Spotlight on Species: Chestnut

Botanical Name

While there are many types of chestnut trees including American, Asian, and European, we are going to be focusing on the Sweet Chestnut, as it is the most commonly used variety in timber construction projects. 

The botanical name of the Sweet Chestnut, also referred to as Spanish Chestnut, is Castanea sativa

The Genus Castanea is derived from ancient Greece, where they dedicated the tree to Zeus and named it after a town called Castonis.

Castanea sativa is a deciduous tree, a hardwood, and part of the Fagaceae flowering plants family which includes oak and beech.

Where Is Sweet Chestnut Found?

The Sweet Chestnut is native to Southern Europe, but can also be found within Western Asia and Northern Africa.

This tree is thought to have been introduced to the British Isles by the Romans, which is what has led to it being a prominent member of the UK’s forests.

What Does Sweet Chestnut Look Like?

This tree is capable of growing to heights of between 66ft – 115ft. The diameter of its trunk is often around 7ft.

The bark of the tree possesses a net-based pattern, also known as retiform. It is accompanied by deep furrows and fissures, which often form a spiral pattern along the trunk.

The trunk can often begin to grow branches at much lower heights than other trees – these are the knots you see in the timber. 

Chestnuts can often live for between 500-600 years, but due to cultivation it is thought that some will manage to live upwards of 1000 years.

What Does The Timber Look Like?

The heartwood of Sweet Chestnut can differ with age. Younger ones will often have a light to medium brown colouration, but the older trees, while still being mostly brown, will take a red hue and be much darker.

The sapwood is quite narrow in Chestnuts. It still maintains a brown colour but with a pale white hue. It does not change based on age, like with the heartwood.

The grain of the timber can be quite varied; it can be straight, spiralled, or interlocked. Alongside this, it has a coarse and uneven texture.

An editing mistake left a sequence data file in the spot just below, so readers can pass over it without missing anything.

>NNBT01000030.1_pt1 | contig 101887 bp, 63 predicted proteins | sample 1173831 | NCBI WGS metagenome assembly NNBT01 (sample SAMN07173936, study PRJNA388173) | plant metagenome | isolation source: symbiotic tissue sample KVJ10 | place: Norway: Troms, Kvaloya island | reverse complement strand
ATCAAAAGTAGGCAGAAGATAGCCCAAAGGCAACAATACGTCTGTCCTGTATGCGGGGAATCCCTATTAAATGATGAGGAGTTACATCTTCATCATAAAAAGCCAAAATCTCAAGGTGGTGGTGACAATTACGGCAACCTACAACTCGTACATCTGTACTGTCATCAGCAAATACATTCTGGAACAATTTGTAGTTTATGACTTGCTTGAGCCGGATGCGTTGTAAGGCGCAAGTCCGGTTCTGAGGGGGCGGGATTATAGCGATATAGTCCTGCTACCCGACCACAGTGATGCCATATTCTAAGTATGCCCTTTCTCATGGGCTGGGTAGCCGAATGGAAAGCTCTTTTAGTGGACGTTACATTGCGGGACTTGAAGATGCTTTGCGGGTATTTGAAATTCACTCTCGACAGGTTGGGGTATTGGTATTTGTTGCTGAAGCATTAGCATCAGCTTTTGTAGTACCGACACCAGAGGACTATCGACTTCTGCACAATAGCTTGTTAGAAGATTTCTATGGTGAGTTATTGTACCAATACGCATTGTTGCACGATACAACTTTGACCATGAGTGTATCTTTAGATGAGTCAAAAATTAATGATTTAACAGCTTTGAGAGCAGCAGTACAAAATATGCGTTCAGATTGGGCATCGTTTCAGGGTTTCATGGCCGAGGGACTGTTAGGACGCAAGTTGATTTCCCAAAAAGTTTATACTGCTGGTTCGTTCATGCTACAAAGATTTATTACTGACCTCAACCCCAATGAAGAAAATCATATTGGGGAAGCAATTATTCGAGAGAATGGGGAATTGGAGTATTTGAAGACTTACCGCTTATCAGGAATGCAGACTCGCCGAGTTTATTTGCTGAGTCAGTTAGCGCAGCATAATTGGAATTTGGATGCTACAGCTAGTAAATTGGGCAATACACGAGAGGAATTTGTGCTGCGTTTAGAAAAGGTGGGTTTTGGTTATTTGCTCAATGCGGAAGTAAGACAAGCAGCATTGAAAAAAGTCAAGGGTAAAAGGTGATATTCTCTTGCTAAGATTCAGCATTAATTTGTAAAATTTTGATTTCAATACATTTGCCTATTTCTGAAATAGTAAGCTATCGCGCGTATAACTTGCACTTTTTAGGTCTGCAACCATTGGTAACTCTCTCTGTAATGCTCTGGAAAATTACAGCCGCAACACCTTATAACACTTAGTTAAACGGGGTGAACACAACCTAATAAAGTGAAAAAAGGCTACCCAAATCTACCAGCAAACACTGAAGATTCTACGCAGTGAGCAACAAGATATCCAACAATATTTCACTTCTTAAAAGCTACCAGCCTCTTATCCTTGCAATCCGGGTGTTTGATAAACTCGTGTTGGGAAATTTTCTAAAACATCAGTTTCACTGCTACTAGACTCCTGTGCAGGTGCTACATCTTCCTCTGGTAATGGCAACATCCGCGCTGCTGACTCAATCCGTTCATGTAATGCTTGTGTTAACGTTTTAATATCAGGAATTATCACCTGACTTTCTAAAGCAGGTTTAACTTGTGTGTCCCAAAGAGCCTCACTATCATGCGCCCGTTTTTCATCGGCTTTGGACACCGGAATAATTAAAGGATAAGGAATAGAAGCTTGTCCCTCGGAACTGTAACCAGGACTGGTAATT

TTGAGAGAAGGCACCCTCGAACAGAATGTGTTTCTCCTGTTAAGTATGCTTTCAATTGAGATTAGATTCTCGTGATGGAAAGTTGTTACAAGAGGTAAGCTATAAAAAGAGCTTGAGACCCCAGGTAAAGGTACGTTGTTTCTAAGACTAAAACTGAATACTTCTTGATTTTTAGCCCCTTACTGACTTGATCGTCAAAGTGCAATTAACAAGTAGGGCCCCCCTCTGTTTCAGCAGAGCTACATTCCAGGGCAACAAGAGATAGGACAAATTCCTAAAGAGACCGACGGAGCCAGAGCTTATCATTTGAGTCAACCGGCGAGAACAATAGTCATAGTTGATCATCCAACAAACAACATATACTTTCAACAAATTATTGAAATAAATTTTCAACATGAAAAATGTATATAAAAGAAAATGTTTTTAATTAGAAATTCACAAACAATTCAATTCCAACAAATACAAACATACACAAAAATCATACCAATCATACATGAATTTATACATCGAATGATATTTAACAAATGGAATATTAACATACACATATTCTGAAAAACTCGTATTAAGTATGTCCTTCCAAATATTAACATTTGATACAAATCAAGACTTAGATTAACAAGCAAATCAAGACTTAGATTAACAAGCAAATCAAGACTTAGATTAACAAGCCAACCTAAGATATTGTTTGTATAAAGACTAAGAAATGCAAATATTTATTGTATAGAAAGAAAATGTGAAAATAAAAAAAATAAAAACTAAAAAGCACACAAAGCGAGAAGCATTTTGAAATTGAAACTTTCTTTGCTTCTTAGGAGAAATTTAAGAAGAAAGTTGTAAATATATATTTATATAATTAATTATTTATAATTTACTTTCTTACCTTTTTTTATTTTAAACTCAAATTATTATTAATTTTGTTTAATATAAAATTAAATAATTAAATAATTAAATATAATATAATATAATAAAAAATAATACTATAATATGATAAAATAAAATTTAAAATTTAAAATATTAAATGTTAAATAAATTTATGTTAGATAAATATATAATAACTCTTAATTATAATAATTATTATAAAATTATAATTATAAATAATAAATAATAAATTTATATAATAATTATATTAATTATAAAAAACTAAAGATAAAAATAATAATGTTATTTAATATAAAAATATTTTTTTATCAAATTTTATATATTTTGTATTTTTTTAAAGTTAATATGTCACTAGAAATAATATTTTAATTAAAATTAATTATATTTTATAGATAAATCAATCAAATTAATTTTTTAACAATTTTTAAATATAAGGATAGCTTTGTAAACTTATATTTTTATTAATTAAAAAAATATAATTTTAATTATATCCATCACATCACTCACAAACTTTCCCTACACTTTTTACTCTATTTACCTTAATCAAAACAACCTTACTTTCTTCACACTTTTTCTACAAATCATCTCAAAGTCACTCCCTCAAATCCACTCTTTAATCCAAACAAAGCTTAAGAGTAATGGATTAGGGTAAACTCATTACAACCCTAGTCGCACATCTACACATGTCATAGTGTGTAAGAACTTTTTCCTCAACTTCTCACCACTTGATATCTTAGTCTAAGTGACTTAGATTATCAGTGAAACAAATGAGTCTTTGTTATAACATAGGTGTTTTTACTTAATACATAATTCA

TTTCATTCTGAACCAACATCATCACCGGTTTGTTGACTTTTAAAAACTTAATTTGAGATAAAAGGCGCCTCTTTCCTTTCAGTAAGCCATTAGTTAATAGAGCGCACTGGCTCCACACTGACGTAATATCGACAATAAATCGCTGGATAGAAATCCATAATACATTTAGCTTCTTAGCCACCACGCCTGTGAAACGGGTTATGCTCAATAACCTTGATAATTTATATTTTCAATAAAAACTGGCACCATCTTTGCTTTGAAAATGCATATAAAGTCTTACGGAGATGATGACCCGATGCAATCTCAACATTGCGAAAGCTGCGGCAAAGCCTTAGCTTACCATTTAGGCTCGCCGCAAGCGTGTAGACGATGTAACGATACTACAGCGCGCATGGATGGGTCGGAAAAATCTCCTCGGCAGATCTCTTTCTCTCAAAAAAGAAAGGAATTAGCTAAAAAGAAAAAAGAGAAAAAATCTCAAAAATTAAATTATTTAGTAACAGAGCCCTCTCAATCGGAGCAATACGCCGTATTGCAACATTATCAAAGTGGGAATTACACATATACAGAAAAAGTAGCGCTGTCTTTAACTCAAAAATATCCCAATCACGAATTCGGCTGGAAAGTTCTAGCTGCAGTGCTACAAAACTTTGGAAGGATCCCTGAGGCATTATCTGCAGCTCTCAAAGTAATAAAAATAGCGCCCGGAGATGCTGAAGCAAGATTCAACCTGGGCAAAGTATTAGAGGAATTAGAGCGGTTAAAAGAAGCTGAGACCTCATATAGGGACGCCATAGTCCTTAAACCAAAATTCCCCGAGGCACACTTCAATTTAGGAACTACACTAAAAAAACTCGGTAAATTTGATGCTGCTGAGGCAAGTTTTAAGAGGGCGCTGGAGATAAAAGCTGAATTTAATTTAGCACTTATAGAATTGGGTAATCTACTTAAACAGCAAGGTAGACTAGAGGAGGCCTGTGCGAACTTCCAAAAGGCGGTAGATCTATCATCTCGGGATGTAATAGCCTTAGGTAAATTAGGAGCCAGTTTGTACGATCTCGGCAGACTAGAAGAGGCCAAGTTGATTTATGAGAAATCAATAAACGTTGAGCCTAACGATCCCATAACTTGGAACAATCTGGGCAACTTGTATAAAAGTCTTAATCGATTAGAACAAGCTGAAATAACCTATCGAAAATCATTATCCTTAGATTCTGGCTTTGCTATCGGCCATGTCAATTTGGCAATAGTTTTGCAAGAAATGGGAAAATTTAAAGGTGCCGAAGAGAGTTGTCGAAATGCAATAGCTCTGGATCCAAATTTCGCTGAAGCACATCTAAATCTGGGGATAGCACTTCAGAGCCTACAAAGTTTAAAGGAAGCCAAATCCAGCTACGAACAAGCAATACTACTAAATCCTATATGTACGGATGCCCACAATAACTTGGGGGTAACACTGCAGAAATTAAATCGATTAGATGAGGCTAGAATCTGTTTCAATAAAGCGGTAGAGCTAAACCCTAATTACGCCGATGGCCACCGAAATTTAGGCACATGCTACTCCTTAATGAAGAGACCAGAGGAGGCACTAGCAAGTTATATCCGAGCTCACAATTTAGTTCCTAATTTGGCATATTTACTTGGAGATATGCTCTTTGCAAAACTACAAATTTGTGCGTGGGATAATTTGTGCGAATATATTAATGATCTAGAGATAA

What Variations Of Chestnut Exist?

There are many different types of Chestnut species. These include American Chestnut (Castanea dentata), Horse Chestnut (Aesculus hippocastanum), and Wormy Chestnut. 

The Wormy Chestnut refers to several American Chestnuts that were killed by a fungi blight that was introduced in the 1900s. 

This timber indicates American Chestnut that has suffered from this blight and that have been subjected to numerous insect attacks, leaving it with many holes. This death also drastically changed the colouration of the wood.

What Are The Properties Of Chestnut

Chestnut has a density of 560 kg/m3 and can be graded to strength class D30. In terms of its durability, it is rated as class two, marking it as very durable. Freshly sawn chestnut is often used in structural building as well as cladding, whereas dry chestnut is good for furniture and other indoor projects.

Despite being marked as a particularly durable wood when it comes to fending off rot, Chestnut is not very resistant to insect attacks.

Chestnut timber is relatively easy to work with both machines and hand tools. It can, however, split quite easily, meaning care must be taken when using nails or screws. Given the grain, turning can be difficult. 

What Are The Main Uses Of Chestnut?

Chestnut is often used as an alternative to Oak, leading to its use as furniture and homeware. Outdoors, the most popular use of Chestnut is as decking and fencing.

Chestnut is also a popular choice for cladding, as well as for veneer and carvings.


The ‘Hundred-Horse Chestnut’, located in Sicily, is known to be the oldest living chestnut tree in the world. It is suspected to have lived for between 2000 – 4000 years. This is much longer than the average, and even longer than the modern predictions for newly-cultivated Chestnuts!

Image: dugdax /

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